parent opinion

ASK HOLLY: 'How do I balance my teen daughter's independence with her safety?'

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Dear Holly,

My daughter’s 15 and going out in the world without me more and more. I feel this constant rolling pull between knowing that’s exactly what 15-year-olds are meant to be doing, and a real anxiety that she’s having to make “grown up” choices without me by her side. The world seems so scary out there. Do you have any advice for how to handle balancing encouraging independence with safety? I know we’re all in this together, but sometimes parenting teens feels so isolating. 

Thank you, 

Anxious Annie.


Dear Anxious Annie,

When I was 15 I thought my mum knew nothing. As far as I was concerned, she grew up in a different time (she did), didn’t understand my world (she did) and barely knew me at all (she did). Being a teenager means pushing back on the people who are always around, irritatingly wanting to guide you, protect you, save you from yourself. And for me, it’s not really been until I look at my own teenager that I realise just how well my mother did know me, and how all that care came from the most loving of places. 

Of course, it was the 1980s, and so "care" was a lot less hands-on than it is now. "Be back by 9.30," my mum would call as I wandered off with my friends to do God knows what, God knows where, without a small tracking computer in my pocket that she could contact me on at any time. Ah, it was a simpler time. 

Now, the way I try to counteract all that eye-rolling from my daughter is to sneak in "together-time" in the guise of doing something else. Lately we've been "working" together for the first time, when I've been teaching her about cars and tyres and life, making content for Bob Jane T-Marts. The idea is built on the very real insight that when I'm driving my daughter somewhere she's about to be out in the world without me, whether that's football training or a party, I can drop little nuggets of wisdom on the way. Sometimes, she even picks them up. 


To be honest, our daughters would probably be right in thinking we don’t understand their worlds. Technology has changed childhood completely, and our kids are never truly disconnected from us, or their friends. But while we all quietly hyperventilate about how stressful that sounds, let’s also consider the facts. Teenagers are drinking less than they used to, and engaging in less risk-taking behaviour. Less privacy = less mischief. Be happy or sad about that, depending on your own teenage years.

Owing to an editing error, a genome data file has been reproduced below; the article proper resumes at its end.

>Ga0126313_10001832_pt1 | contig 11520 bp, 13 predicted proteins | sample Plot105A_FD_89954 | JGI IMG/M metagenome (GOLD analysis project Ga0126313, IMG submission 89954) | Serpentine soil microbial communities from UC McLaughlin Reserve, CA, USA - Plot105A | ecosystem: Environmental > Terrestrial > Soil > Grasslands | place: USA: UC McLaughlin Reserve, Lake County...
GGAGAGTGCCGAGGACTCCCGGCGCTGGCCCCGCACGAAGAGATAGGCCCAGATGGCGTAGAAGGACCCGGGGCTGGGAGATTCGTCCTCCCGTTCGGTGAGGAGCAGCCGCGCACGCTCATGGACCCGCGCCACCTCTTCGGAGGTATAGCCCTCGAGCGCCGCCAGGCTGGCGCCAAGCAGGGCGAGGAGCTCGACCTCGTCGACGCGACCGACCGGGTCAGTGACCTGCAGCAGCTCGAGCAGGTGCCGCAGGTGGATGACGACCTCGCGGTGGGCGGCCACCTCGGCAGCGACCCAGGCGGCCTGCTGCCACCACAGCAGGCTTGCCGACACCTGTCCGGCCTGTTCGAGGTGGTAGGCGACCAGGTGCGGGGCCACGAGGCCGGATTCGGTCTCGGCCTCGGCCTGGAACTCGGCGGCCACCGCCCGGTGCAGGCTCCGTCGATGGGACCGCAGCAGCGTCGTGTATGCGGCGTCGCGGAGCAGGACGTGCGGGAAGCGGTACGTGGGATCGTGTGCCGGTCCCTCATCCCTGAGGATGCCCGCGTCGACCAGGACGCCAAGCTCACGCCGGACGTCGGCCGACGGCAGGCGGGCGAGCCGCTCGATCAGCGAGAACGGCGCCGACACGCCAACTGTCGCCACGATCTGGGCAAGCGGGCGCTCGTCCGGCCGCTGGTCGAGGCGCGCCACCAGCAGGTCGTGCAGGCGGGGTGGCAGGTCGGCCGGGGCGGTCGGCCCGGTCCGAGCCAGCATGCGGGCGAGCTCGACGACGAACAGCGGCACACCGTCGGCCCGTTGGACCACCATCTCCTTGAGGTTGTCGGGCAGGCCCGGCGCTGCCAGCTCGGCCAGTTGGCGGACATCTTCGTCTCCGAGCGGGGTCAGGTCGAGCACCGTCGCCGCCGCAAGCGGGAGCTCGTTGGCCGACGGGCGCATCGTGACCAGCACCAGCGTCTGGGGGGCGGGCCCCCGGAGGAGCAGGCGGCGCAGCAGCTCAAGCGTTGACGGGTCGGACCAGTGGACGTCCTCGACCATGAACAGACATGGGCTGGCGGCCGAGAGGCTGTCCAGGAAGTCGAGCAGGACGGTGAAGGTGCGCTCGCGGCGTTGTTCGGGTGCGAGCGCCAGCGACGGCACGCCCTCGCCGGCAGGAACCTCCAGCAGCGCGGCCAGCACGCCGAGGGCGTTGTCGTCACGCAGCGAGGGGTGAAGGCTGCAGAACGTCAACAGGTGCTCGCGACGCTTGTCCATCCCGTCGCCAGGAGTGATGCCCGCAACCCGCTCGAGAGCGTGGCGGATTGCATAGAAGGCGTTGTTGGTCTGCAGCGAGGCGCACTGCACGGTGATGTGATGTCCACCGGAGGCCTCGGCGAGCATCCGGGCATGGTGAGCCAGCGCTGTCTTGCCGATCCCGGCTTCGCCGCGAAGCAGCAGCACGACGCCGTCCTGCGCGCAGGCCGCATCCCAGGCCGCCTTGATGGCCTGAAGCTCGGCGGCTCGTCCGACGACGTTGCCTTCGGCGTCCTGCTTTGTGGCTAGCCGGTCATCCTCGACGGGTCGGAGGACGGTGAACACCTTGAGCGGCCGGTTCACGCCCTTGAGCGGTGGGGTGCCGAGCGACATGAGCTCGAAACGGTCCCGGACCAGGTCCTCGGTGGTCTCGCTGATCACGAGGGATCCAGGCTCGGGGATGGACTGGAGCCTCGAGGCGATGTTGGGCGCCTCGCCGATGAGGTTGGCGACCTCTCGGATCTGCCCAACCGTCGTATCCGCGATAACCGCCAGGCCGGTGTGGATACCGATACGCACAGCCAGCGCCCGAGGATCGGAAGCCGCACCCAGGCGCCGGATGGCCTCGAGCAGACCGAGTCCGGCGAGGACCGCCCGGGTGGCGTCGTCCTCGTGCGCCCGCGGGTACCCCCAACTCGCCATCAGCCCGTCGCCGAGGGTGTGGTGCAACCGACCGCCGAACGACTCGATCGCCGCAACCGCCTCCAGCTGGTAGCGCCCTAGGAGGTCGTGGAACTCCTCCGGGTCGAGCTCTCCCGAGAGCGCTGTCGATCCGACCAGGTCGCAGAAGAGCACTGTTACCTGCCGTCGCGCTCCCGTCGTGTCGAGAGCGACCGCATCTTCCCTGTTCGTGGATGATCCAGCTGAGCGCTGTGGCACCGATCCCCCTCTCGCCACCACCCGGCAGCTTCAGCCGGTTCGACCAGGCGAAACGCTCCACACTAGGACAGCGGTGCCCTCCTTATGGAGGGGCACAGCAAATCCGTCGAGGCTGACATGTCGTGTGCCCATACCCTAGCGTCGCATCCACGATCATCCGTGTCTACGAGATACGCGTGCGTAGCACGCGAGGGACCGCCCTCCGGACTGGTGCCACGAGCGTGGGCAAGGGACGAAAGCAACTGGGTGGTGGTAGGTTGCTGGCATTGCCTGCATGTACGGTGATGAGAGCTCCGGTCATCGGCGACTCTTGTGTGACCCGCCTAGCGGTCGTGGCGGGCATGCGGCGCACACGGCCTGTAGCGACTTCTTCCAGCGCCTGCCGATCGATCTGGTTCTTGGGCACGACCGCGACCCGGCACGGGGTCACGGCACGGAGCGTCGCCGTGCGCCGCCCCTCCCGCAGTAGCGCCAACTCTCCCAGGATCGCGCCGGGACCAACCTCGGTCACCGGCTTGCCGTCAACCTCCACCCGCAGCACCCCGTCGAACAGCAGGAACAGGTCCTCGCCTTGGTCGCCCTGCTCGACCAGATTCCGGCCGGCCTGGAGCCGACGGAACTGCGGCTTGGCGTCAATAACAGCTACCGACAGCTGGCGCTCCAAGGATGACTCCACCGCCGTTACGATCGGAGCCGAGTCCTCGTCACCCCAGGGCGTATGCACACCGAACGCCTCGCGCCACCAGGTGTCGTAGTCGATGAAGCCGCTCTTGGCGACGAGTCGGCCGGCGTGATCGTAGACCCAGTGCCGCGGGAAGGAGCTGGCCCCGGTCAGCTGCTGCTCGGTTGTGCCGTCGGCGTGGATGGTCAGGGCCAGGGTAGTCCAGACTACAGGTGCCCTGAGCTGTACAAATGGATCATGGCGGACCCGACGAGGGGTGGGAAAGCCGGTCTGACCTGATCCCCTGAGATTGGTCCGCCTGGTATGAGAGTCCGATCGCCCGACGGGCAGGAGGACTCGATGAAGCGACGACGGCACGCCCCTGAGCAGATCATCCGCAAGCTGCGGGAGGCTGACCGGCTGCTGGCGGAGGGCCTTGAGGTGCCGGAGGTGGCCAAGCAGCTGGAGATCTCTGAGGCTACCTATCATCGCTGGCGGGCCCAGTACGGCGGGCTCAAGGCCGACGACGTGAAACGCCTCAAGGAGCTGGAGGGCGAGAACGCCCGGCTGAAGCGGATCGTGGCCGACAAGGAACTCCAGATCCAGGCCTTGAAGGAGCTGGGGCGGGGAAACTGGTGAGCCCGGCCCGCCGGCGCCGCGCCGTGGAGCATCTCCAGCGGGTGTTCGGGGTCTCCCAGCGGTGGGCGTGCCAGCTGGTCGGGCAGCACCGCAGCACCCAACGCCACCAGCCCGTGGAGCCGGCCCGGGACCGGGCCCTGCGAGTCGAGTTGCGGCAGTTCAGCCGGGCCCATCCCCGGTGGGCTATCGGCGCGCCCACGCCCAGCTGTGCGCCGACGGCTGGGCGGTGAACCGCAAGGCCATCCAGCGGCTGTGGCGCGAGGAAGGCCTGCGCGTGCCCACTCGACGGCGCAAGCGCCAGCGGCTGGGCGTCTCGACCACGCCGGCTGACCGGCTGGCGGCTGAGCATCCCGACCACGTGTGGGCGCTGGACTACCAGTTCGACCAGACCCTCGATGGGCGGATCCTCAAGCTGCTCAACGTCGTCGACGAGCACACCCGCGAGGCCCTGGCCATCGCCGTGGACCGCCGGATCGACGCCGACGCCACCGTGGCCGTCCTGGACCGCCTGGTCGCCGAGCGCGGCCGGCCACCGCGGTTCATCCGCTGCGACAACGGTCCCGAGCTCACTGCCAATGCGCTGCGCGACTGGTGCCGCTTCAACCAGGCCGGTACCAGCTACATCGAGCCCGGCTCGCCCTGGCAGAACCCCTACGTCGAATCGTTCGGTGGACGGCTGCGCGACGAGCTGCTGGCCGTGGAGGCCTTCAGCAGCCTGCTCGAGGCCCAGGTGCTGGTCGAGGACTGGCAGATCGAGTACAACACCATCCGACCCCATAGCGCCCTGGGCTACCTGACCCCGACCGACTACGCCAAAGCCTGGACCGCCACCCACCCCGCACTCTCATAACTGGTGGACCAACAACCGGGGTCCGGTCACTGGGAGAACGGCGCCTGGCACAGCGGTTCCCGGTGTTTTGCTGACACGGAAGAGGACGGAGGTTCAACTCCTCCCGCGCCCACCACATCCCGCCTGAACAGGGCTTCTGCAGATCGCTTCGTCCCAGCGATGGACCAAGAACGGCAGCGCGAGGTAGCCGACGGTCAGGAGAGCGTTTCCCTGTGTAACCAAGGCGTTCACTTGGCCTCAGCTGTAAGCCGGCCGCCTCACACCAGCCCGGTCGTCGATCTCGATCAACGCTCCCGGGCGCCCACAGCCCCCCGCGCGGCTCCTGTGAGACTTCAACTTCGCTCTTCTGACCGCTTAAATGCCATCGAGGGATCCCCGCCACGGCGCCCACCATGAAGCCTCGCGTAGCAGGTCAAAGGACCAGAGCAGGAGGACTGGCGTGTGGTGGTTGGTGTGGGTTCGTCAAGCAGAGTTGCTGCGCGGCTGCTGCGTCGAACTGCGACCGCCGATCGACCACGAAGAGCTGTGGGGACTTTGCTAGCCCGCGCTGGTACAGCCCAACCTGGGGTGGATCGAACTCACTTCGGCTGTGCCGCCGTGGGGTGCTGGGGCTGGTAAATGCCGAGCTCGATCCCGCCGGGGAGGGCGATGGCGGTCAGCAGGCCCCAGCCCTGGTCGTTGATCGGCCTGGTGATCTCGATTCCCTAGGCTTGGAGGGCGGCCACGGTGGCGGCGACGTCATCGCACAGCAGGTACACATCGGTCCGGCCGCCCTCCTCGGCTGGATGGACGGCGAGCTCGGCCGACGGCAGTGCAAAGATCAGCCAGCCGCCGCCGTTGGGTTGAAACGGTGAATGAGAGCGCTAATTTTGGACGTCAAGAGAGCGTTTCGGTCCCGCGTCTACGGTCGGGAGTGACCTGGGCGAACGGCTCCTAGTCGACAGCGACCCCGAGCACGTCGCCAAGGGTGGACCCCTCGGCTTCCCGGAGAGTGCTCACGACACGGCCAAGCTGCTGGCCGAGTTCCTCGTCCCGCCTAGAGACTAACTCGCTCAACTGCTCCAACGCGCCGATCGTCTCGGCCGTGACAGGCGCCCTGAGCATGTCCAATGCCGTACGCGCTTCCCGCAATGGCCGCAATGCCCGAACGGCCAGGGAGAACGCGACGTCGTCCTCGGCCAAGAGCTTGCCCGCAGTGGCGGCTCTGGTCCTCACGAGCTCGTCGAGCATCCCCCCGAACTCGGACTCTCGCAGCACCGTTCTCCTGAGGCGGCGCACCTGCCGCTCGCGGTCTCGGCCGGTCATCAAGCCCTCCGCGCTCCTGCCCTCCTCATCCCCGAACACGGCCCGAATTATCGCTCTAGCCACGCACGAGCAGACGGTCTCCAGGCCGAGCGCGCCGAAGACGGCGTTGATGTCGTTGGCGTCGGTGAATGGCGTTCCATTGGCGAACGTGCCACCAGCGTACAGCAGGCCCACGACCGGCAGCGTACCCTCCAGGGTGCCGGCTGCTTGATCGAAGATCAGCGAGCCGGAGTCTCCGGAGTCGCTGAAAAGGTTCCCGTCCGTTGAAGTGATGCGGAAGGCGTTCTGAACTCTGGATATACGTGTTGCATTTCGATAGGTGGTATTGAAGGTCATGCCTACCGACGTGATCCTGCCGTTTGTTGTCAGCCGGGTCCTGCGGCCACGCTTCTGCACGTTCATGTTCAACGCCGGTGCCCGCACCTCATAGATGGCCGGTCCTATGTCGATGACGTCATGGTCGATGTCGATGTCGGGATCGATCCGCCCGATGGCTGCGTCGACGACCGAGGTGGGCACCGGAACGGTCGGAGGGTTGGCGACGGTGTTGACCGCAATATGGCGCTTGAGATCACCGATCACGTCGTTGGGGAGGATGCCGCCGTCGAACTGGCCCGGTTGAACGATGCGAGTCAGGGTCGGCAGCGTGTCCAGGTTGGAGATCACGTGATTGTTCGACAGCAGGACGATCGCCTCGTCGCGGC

But I don’t think that’s the sort of thing you’re really worried about, as your 15-year-old spends more time out of your sight. What you’re worried about is her making good choices. You’ve spent 15 years cramming your girl with the values and advice you think might help guide her away from harm. You’ve withheld the soft drinks and lollies for as long as it was feasible. Taught her that kind people are your kind of people. Told her what a red flag is. And while you were there to see that she chose right — chose kind, chose sensible — you had evidence that you’d done a good job. 

Now, you’re flying blind, and you just have to hope your car lessons stick. And look, some of them will. And some of them she’s going to have to work out for herself. And the thing about you is, as I can tell from the empathy and kindness dripping from your question, is that you’re going to be there at home for her whichever way things go. 


The other reason that the trips to Bob Jane T-Marts have been great for us is that otherwise, daughter likes to talk to me — fill me in on all the choices I’ve missed — at the most inopportune times. Fifteen minutes after lights out. When I’m elbow-deep in washing. When I’m on deadline. So at least if we're on our way for a tyre check-up, I can try to check-in with her at a time we both have no other distractions. That’s when the latest friendship drama will come tumbling out, or an anxiety about a teacher, or the questioning of a thing she said to someone, once. 

And the thing we can do, wherever we are, however we feel, is be glad her choices are still our business, and hope we can keep steering her towards whatever choices will keep her most herself. Even from afar. 

Good luck x

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